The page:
(Received November 25, 1991; revised February 3, 1993)
Abstract. For the treatment of patients with cancer of the thoracic esophagus, lymphatic spreading is one important factor to infer how advanced their cancer is. We introduced a one-dimensional scale based on lymphatic spreading patterns, the stage of cancer, to express how advanced their cancer is, and we proposed a method to infer each patient's stage from his lymphatic spreading pattern by applying a Bayesian model. Our Bayesian model was built based on the assumption that lymphatic spreading in cancer could be explained as what was brought about by the advance of stage. In the modeling, we introduced the probability of what stage each patient was in as a prior distribution. We also introduced distribution functions of Weibull distributions to express the relation between the advance of stage and the increase of the probability of metastasis. Our model was applied to the data of nodal involvement obtained from 103 patients with cancer of the thoracic esophagus and the parameters were estimated with the maximum likelihood method. AIC was used to check that the data had enough information to be divided into the stages of a clinically reasonable number. With the estimated parameters, we inferred the probability of metastasis to each lymph node in each stage and calculated by Bayes' theorem with 31 new patients the probability of what stage they were in. The results well represented some characteristics of the lymphatic spreading and suggested the appropriateness of our approach.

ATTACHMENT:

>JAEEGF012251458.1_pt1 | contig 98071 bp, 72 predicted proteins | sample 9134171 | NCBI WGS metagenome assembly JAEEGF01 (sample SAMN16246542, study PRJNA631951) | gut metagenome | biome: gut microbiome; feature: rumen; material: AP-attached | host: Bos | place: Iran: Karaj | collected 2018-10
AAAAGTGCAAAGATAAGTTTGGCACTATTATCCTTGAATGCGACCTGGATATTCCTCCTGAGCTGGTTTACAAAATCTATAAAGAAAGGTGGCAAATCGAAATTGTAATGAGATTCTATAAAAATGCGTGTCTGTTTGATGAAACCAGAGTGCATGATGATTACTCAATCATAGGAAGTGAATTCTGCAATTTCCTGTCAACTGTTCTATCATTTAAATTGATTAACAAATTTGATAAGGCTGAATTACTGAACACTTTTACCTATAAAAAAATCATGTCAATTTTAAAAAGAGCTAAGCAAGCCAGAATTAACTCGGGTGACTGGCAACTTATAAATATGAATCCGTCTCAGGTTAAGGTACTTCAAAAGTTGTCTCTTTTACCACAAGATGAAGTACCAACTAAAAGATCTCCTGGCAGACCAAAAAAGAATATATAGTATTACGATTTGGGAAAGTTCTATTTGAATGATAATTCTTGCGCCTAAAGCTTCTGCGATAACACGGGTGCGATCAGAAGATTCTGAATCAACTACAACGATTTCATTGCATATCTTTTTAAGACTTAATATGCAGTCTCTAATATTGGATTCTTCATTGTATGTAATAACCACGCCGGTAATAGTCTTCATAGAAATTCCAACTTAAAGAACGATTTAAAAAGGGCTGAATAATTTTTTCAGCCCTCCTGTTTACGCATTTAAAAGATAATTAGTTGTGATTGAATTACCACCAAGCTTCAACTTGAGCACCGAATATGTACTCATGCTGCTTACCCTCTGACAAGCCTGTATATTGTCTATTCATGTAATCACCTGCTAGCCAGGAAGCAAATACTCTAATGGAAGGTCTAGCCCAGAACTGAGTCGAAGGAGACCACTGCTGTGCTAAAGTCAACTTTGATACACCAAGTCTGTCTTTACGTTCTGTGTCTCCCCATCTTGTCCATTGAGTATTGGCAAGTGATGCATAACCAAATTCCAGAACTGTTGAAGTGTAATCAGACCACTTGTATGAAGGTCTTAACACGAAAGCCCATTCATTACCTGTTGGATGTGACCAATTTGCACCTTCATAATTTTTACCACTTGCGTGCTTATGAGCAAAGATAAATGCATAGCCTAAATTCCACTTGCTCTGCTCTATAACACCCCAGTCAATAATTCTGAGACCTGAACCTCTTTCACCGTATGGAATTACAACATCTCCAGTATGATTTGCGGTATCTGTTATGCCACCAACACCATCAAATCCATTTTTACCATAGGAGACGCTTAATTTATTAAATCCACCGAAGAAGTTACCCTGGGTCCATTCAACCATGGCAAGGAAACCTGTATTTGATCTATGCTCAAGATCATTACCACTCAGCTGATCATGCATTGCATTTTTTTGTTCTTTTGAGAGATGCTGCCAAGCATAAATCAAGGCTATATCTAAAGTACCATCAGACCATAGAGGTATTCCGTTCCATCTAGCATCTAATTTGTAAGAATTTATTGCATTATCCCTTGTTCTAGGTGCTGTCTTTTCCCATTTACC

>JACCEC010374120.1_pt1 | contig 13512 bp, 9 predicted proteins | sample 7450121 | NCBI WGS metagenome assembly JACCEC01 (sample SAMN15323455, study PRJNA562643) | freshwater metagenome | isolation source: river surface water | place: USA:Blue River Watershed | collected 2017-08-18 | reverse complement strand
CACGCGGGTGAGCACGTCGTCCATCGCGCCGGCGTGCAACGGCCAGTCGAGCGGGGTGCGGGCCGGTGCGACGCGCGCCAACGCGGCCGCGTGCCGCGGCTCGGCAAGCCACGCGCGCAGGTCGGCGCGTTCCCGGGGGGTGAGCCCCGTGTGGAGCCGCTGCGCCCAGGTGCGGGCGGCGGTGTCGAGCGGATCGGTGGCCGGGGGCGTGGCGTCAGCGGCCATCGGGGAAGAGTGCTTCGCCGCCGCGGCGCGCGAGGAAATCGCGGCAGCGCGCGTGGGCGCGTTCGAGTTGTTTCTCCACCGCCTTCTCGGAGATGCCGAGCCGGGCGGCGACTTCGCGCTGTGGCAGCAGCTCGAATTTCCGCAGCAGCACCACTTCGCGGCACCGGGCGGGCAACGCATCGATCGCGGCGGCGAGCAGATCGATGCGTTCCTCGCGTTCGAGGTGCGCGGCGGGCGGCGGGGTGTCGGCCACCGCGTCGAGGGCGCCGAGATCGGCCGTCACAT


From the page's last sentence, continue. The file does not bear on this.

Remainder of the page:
Key words and phrases: Cancer of the thoracic esophagus, lymphatic spreading pattern, Bayesian model, Bayes' theorem, Weibull distribution, AIC.
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